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FNA | Family List | FNA Vol. 8 | Saxifragaceae | Lithophragma

9. Lithophragma bolanderi A. Gray, Proc. Amer. Acad. Arts. 6: 535. 1865.

Bolander’s woodland star

Lithophragma heterophyllum (Hooker & Arnott) Hooker & Arnott var. bolanderi (A. Gray) Jepson; L. heterophyllum var. scabrellum (Greene) Jepson; L. scabrellum (Greene) Greene; L. scabrellum var. peirsonii Jepson; Tellima heterophylla Hooker & Arnott var. bolanderi (A. Gray) Jepson; T. scabrella Greene

Plants usually robust. Flowering stems branched, (rarely bearing bulbils in place of flowers), 25-85 cm. Leaves in basal rosette and cauline, basal unlobed or 3-5-lobed, never deeply lobed, cauline (2-3+), alternate, often 3-4-lobed, much reduced, similar to basal, (rarely with axillary bulbils); stipules small, not decurrent on petiole, (margins fimbriate); petiole usually to 25 cm; blade green, orbiculate, surfaces hairy. Inflorescences 1-3, erect, 3-5(-25)-flowered racemes, 2(-3)-branched, (10-85 cm). Pedicels equaling or shorter than hypanthium, (flowers long-pedicellate). Flowers persistent, fragrant, horizontal; hypanthium narrowly campanulate with obtuse base, usually not elongating in fruit, throat open, (length 2 times diam.); sepals erect in bud, widely spreading after anthesis, triangular; petals (completely exserted), widely spreading, white, ovate-elliptic, narrowly clawed, usually unlobed with serrations at base, sometimes 3-5-lobed, 4-7 mm, ultimate margins entire; ovary to 1/2 inferior; styles slightly exerted in fruit; stigma papillae apical. Seeds 0.3-5 mm, tuberculate (tubercles in 3-19 rows, spinelike). 2n = 14, 28, 35, 42.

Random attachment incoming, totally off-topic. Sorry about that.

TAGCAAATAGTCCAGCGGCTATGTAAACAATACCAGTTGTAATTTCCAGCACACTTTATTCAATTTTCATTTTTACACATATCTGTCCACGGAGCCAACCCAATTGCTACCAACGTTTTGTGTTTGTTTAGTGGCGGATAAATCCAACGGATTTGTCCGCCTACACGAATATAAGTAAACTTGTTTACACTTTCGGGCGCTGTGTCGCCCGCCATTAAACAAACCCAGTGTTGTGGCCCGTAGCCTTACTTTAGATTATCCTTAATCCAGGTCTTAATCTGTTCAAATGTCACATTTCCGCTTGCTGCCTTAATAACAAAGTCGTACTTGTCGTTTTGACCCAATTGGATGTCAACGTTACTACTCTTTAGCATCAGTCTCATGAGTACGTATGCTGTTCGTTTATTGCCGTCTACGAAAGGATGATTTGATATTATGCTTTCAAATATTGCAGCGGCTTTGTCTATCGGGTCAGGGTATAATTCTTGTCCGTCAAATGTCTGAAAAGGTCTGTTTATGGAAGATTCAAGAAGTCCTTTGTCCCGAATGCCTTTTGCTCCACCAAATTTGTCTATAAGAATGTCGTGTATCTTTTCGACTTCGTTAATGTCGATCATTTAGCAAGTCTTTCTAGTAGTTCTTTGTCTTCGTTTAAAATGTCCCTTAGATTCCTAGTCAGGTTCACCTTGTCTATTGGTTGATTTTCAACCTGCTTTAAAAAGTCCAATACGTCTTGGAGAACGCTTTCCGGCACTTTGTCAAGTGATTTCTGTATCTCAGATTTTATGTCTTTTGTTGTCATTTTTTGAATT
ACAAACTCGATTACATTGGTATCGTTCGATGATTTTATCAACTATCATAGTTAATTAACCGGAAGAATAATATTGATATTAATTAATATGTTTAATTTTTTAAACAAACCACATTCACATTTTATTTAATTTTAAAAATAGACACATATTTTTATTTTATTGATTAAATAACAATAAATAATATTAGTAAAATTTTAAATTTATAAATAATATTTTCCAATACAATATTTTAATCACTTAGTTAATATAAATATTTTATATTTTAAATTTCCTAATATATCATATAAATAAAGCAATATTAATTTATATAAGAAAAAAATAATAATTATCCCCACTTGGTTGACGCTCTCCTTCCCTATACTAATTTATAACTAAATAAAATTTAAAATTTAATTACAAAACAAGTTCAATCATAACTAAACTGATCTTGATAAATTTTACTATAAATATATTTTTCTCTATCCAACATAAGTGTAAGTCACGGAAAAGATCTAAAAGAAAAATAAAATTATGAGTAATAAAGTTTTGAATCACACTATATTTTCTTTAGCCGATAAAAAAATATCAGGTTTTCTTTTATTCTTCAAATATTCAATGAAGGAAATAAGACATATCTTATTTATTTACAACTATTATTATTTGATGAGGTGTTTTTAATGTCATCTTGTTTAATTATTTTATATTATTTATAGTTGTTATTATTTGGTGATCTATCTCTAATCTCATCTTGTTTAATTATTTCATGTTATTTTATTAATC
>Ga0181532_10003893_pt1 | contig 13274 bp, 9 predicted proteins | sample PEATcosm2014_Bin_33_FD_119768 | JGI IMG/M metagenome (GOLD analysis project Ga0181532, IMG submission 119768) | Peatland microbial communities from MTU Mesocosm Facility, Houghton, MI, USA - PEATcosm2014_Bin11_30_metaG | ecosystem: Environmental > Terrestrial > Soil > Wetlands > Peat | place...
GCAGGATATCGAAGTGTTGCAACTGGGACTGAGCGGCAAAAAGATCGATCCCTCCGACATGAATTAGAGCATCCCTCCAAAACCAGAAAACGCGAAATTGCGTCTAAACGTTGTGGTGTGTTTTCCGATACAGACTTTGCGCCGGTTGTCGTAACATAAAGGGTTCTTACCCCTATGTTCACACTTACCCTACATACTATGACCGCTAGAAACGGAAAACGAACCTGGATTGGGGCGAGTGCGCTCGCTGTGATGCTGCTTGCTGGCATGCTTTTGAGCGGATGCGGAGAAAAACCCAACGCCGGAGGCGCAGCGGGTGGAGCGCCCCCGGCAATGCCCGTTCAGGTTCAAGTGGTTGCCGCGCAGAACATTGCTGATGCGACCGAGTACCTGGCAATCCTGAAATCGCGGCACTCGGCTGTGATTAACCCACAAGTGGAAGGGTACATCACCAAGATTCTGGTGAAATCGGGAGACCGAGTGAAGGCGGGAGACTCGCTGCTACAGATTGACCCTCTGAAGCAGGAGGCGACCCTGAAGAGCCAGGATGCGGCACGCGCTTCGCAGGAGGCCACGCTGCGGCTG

Flowering May-Jun. Well-drained, open, grassy areas of oak or coniferous-oak woodland; 0-1500 m; Calif.

Lithophragma bolanderi is known from California along the western slope of the Sierra Nevada from Shasta County to the San Gabriel Mountains and the north-central inner coastal mountains around San Francisco Bay north to Mendocino County.

Variable vegetative features, such as petal shape, size of seeds, and general growth habit, are the result of environmental factors and gene interchange among species. Lithophragma bolanderi is best distinguished from L. heterophyllum by the shape of the hypanthium base, position of styles and stigmas in fruit, length of seed tubercles, and general outline of the petals.


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